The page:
A traveller's guide to heartbreak

Jun 12, 2016, 09:10 IST | Jane Borges

How do you nurse a wounded heart? English writer Katy Colins, who is out with her new novel, says a tour of India might just help

Three weeks ago, when UK-based writer Katy Colins was flying home from Australia, Kangana Ranaut’s Queen was among the many movies on the in-flight entertainment list. The Englishwoman, who has heard a lot about Bollywood from her friends, hit the play button out of curiosity. By the end of the movie, though, she remembers laughing to herself. "Oh my gosh! This was my story," the 31-year-old said, in a telephonic interview from the UK. "The similarities were striking. I could relate to the story and the character (Rani played by Ranaut)."

Katy Colins’ second book, Destination India, is loosely based on her travel experiences in this country
Katy Colins’ second book, Destination India, is loosely based on her travel experiences in this country

In 2012, Colins who was just a few weeks shy of getting married, saw her entire life "turned on its head". "I was going to have the perfect English wedding," she says. "The wedding had been planned and paid for, when a couple of weeks before D-Day, my fiancé came home and broke it off. Here I was, suddenly single, when I had expected to be somebody’s
wife. My head was all over the place, but I wanted to make something good out of this horrible, obsessive situation."

Six months later, Colins handed over her notice at work, sold her car, the home (she and her fiancé had bought together) and belongings, and decided to use the money to backpack across the world. "I wanted to feel strong again," says the 31-year-old.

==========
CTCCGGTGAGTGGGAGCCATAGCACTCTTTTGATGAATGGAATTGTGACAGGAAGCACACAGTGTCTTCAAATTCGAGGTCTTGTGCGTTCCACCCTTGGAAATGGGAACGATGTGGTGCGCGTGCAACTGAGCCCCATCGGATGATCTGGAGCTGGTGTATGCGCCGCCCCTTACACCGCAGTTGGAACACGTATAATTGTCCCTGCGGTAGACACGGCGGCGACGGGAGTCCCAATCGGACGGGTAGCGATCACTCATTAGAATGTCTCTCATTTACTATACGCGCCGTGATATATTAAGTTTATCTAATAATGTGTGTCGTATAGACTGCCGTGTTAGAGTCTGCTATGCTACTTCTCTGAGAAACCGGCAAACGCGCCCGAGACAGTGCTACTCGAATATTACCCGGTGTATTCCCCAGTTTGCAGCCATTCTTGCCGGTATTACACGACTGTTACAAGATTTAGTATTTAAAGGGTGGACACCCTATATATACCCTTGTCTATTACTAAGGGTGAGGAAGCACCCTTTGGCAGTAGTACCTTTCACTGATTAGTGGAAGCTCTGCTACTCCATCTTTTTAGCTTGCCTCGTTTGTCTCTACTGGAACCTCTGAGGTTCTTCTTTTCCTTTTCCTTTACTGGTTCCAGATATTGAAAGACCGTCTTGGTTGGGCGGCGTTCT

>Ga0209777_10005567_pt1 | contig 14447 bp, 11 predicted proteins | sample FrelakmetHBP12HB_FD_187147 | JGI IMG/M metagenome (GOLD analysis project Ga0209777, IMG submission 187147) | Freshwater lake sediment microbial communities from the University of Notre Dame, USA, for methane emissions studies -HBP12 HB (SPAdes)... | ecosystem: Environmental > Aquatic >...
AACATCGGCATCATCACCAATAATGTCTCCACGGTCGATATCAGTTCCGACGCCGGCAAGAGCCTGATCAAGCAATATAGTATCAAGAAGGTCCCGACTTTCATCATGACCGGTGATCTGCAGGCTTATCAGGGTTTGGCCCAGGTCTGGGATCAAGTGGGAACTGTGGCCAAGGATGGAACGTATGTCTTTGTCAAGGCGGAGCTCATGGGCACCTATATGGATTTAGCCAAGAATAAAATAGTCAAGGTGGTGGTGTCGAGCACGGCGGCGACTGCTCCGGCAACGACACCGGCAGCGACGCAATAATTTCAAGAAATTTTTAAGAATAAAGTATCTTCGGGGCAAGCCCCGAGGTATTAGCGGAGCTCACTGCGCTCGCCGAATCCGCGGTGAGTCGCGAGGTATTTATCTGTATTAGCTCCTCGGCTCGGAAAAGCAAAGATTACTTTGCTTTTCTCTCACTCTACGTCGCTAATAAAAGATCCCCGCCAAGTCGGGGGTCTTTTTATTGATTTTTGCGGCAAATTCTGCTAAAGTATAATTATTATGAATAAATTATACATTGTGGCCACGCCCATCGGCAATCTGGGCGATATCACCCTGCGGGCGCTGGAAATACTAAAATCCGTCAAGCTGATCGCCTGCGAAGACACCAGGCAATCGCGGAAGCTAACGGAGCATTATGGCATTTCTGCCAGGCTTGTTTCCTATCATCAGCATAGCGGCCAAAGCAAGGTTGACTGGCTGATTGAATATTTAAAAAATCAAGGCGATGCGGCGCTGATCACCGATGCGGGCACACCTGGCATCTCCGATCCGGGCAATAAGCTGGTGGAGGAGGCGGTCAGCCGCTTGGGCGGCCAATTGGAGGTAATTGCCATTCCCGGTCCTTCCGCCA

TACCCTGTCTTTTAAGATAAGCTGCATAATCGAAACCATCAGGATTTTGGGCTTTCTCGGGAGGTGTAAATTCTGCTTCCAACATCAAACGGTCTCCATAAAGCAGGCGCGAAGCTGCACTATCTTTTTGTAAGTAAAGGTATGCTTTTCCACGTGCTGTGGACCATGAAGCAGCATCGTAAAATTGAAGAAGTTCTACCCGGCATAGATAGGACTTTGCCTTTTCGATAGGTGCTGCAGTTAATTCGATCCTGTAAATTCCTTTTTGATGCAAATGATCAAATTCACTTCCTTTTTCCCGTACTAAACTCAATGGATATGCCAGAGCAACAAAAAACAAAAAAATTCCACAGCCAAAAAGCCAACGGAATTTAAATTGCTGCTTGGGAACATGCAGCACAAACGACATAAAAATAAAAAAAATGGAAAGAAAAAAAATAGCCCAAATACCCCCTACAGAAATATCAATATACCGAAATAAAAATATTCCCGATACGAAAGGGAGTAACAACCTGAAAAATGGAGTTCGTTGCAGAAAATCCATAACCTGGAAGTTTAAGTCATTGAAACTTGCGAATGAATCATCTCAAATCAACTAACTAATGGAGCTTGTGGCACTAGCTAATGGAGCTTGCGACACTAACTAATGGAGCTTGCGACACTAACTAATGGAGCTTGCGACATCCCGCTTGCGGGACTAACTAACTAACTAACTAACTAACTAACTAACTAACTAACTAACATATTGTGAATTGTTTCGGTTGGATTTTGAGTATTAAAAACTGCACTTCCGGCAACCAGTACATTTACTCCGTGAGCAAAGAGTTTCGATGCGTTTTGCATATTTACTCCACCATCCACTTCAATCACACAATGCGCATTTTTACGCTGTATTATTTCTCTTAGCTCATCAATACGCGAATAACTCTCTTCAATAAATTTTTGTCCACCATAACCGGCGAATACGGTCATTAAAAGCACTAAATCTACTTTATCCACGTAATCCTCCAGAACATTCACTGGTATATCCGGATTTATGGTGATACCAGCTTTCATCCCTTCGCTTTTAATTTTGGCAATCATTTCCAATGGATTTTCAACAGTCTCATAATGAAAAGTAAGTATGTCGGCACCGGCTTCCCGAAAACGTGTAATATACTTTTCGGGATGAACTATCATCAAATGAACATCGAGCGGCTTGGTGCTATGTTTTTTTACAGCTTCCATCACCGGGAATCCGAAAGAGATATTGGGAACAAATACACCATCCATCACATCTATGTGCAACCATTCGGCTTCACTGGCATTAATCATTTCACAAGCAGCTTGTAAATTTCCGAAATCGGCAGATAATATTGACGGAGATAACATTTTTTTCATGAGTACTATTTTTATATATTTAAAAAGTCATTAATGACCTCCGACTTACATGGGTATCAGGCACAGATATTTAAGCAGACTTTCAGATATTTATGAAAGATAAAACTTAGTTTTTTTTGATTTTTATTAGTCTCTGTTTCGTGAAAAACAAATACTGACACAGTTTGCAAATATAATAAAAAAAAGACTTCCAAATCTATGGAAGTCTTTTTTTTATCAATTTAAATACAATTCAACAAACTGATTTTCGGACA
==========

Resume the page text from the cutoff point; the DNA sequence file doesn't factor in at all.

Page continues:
"I always had this idea of seeing the world, but was never brave enough. But, when this happened, I felt that I could do anything, go anywhere."

A few weeks before she left England, Colins started a blog (www.notwedordead.com) to let her friends and family know what she was up to and get her story across. "As my journey began, I started getting more readers. People would send me inspiring messages and this boosted my confidence," she says, adding that this pushed her to work on the Lonely Hearts Travel Club series — stories inspired from her travels.

Her first book (a fiction), Destination Thailand, which released in January this year — and traces the journey of Georgia Green after her wedding is called off — is loosely based on Colins' real-life experiences. By the time Green comes to India, she is more confident about travelling on her own. Nonetheless, she finds herself struggling. "India is the place to go if you want to step out of your comfort zone, challenge yourself, see the world through a different perspective and leave with a sense of pride that you’re probably a different (and possibly better) version of yourself," Colins writes on her blog.

Her protagonist goes through a similar learning curve. "Green even goes to Mumbai, works in a Bollywood production and then makes a trip Goa, where she learns yoga," says Colins, whose book releases in India in June.

The writer, however, never ended up visiting Mumbai. "I travelled to Delhi, Agra and Goa around three years ago," she says. Fellow backpackers, who had travelled the length and breadth of the country, however, relayed most of the stories about the city to her.

Next, Colins is working on the third book in the five-part series — Destination Chile, which will be followed by Australia and Bali.

"Heartbreak is universal, but how you deal with it, is up to you," she says, "Travelling helped me find myself again."

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